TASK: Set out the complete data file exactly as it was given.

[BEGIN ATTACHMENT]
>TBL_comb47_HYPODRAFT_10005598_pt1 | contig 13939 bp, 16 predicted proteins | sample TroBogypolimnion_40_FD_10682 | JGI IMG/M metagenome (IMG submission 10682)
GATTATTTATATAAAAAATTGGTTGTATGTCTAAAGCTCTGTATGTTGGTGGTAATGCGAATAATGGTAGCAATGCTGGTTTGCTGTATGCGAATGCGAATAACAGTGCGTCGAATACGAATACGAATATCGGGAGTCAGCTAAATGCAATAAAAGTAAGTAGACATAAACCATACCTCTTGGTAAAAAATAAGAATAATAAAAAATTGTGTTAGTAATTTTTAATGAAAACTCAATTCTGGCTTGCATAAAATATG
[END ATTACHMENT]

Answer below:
>TBL_comb47_HYPODRAFT_10005598_pt1 | contig 13939 bp, 16 predicted proteins | sample TroBogypolimnion_40_FD_10682 | JGI IMG/M metagenome (IMG submission 10682)
GATTATTTATATAAAAAATTGGTTGTATGTCTAAAGCTCTGTATGTTGGTGGTAATGCGAATAATGGTAGCAATGCTGGTTTGCTGTATGCGAATGCGAATAACAGTGCGTCGAATACGAATACGAATATCGGGAGTCAGCTAAATGCAATAAAAGTAAGTAGACATAAACCATACCTCTTGGTAAAAAATAAGAATAATAAAAAATTGTGTTAGTAATTTTTAATGAAAACTCAATTCTGGCTTGCATAAAATATG